The lost son of Lahore

By Shreya Ray:

It is an uncanny coincidence that Nawab Muhammad Ahmad Khan Kasuri, the magistrate who signed the death warrant of Bhagat Singh, was killed, more than 40 years later, at the same spot as the 23-year-old freedom fighter. The roundabout in Shadman Colony, Lahore—where the execution chambers of the Lahore Central jail used to be—is where the magistrate was shot in 1974. Not that many Pakistani youngsters know these details about Singh’s death, or even that he was from Lahore; to them he’s the guy Ajay Devgn played in a Bollywood movie.

Resurrecting Singh—and reclaiming him—as a son of Lahore is Pakistan’s Ajoka theatre group, in the first-ever Pakistani production on the freedom fighter, Mera Rang De Basanti Chola. The play, to be staged today at the National School of Drama’s (NSD’s) Bharat Rang Mahotsav, is third in a series of Ajoka’s plays that question the Arabised Pakistani identity, and emphasize its roots with the Indian subcontinent. Drawing constant parallels with contemporary society, peppered with traditional folk song and dance (including a Tangewala ki ghodi, a type of Punjabi folk song on the verge of extinction), this is a typical Ajoka play.Click here to read complete article.


4 responses to “The lost son of Lahore

  1. Atleast we have someone saying”question the Arabised Pakistani identity, and emphasize its roots with the Indian subcontinent”.We have forgotten our roots.As a student we read Indian History to which most of the population’s forefathers belonged.
    It is ironic that our children are taught a history that starts from Mohammed Bin Qasim who i consider an invading army chief.Nasin Hijazi fictionalised and dramatised his invasion.It was a distortment of our history.We belong to this sub-continent and most of us have nothing in common with Arabs except our religion.The children of today are taught a two nation theory,implying we were always different forgetting that most of us come from families whose forefathers converted to Islam.I hope time will come when we will be able to correct this wrong belief.It is my belief and people may disagree with my comments.

  2. Shreya Ray and Naeem A. Jamil have raised some very interesting social aspects of us Pakistanis.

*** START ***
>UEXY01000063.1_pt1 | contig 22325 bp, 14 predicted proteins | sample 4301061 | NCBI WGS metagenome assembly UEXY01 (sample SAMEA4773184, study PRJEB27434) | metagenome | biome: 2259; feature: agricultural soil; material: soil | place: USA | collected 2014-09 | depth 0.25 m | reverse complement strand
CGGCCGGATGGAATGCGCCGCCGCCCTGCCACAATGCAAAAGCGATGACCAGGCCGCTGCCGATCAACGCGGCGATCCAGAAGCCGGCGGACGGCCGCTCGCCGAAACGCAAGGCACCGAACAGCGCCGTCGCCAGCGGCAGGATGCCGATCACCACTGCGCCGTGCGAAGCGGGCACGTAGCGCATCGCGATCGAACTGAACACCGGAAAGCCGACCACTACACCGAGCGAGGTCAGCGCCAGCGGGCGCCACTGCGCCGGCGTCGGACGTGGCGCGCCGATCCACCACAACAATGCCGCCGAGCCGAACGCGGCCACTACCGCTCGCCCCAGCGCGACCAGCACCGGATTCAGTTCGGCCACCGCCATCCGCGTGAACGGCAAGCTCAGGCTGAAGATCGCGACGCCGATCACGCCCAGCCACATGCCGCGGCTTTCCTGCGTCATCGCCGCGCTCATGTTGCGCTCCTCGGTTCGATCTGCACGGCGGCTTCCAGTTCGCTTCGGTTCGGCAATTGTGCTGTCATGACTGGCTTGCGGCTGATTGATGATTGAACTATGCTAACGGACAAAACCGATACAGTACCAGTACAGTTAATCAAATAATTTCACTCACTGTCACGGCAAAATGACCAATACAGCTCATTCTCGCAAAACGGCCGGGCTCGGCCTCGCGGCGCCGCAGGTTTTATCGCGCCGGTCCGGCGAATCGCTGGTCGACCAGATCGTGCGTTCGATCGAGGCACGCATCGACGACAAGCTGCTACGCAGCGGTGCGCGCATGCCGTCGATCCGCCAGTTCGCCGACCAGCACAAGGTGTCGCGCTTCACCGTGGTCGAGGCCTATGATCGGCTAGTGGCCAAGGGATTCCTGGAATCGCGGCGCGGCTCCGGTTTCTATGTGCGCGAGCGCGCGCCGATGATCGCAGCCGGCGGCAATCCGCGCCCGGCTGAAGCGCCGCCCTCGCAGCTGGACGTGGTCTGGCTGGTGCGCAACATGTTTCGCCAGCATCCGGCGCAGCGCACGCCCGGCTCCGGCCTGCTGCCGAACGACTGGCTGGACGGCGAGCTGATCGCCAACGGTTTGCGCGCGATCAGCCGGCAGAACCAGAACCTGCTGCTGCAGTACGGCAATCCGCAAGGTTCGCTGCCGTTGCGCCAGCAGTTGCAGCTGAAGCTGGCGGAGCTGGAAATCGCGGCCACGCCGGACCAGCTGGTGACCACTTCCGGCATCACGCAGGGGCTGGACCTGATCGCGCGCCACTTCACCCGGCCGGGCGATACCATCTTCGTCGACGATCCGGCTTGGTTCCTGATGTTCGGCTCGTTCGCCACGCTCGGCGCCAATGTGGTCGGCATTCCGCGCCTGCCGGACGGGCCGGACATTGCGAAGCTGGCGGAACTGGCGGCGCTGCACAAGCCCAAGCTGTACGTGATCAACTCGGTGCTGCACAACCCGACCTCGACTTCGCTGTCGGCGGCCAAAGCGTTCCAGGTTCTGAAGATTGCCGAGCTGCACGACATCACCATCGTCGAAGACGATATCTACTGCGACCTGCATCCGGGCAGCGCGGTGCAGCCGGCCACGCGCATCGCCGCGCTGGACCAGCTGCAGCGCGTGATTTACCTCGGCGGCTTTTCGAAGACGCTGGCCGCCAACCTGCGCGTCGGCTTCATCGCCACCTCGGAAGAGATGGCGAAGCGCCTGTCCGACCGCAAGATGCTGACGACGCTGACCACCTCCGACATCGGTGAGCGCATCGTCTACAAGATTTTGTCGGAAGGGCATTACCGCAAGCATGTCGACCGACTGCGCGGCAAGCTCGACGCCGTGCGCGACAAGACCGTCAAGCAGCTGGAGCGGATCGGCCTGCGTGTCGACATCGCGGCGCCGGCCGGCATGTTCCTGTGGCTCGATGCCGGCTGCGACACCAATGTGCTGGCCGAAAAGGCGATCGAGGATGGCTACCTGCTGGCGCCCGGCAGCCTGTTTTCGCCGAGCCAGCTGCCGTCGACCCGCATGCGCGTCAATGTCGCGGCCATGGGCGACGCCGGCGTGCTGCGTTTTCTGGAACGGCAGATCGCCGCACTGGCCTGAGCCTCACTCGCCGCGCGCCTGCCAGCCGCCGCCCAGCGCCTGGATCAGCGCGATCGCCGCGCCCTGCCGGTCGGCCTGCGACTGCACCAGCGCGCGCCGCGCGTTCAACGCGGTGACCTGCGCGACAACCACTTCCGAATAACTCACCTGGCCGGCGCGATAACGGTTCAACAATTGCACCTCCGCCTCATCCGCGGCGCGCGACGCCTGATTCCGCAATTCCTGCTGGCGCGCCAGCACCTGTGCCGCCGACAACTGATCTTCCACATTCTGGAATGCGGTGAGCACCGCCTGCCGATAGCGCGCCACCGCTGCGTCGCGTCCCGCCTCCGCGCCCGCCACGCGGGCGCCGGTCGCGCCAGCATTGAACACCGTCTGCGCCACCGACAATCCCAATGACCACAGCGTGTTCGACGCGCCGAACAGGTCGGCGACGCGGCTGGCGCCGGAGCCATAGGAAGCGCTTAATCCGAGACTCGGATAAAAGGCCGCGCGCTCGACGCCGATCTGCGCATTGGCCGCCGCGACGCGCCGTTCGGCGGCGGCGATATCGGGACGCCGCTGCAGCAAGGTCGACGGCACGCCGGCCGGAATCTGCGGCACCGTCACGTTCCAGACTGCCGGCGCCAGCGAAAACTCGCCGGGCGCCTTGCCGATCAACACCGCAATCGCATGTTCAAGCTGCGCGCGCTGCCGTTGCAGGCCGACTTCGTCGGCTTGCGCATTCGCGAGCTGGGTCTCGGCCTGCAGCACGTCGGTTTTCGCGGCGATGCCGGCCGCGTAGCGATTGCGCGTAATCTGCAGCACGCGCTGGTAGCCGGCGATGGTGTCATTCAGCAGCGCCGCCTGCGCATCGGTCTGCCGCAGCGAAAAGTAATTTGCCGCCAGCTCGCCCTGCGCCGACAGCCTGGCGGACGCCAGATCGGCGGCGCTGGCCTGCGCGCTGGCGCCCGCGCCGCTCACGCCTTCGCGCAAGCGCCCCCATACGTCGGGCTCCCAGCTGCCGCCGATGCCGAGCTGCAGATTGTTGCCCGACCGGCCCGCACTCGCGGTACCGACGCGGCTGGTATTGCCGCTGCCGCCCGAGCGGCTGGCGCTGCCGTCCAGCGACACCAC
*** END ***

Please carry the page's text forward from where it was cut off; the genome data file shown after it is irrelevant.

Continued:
Islam provides us general guide lines on how live our lives as per the Quran and life of Prophat Mohammad (pbuh).
    No where does it ask us to abandon our culture and adopt Arab culture. By converting to Islam we the people of this sub-continent do not become Arabs. Similarly the Africans who converted to Islam did not become Arabs, the same goes for Persians, Chinese, far easterns nations and so on and so forth.
    The problem with us is that our so called religous leaders want to control the masses and treat them as their subjects just like their counterparts Christian Padris did in Europe some couple of centuries ago.
    There have been instances / practices reported and seen that amount to Sherik, something which is strictly forbiden in Islam, and some Malvis do not discourge illiterate masses from such practices. Very uinfortunate.
    Only education in its true sense can change the situation for the better.
    May Allah guide to follow His instructions in the true spirit.

  3. Tunnel vision and the concept of “ped chaal” is what we pakistanis tend to follow. We have stopped to think and use the mass present in our heads. We blindly follow what the maulvis say. Sadly they themselves are ill-literate and know one side of the story. Islam allows us to question and seek clarification then decide for ourselves what course of action we want to take about matters in life. Unfortunately Pakistanis confuse culture and religion. The Isreali jews and Arabs of the middle east have more in common culturally than those of us in the sub-continent with the Arabs. Perhaps some day we will wake up from this deep sleep and realize where we are wrong. Will we ever be able to change the one-track mindset or not is debatable but one can always hope for the best for change is always good.

  4. Bhagat Sing was from Faisalabad not lahore 🙂

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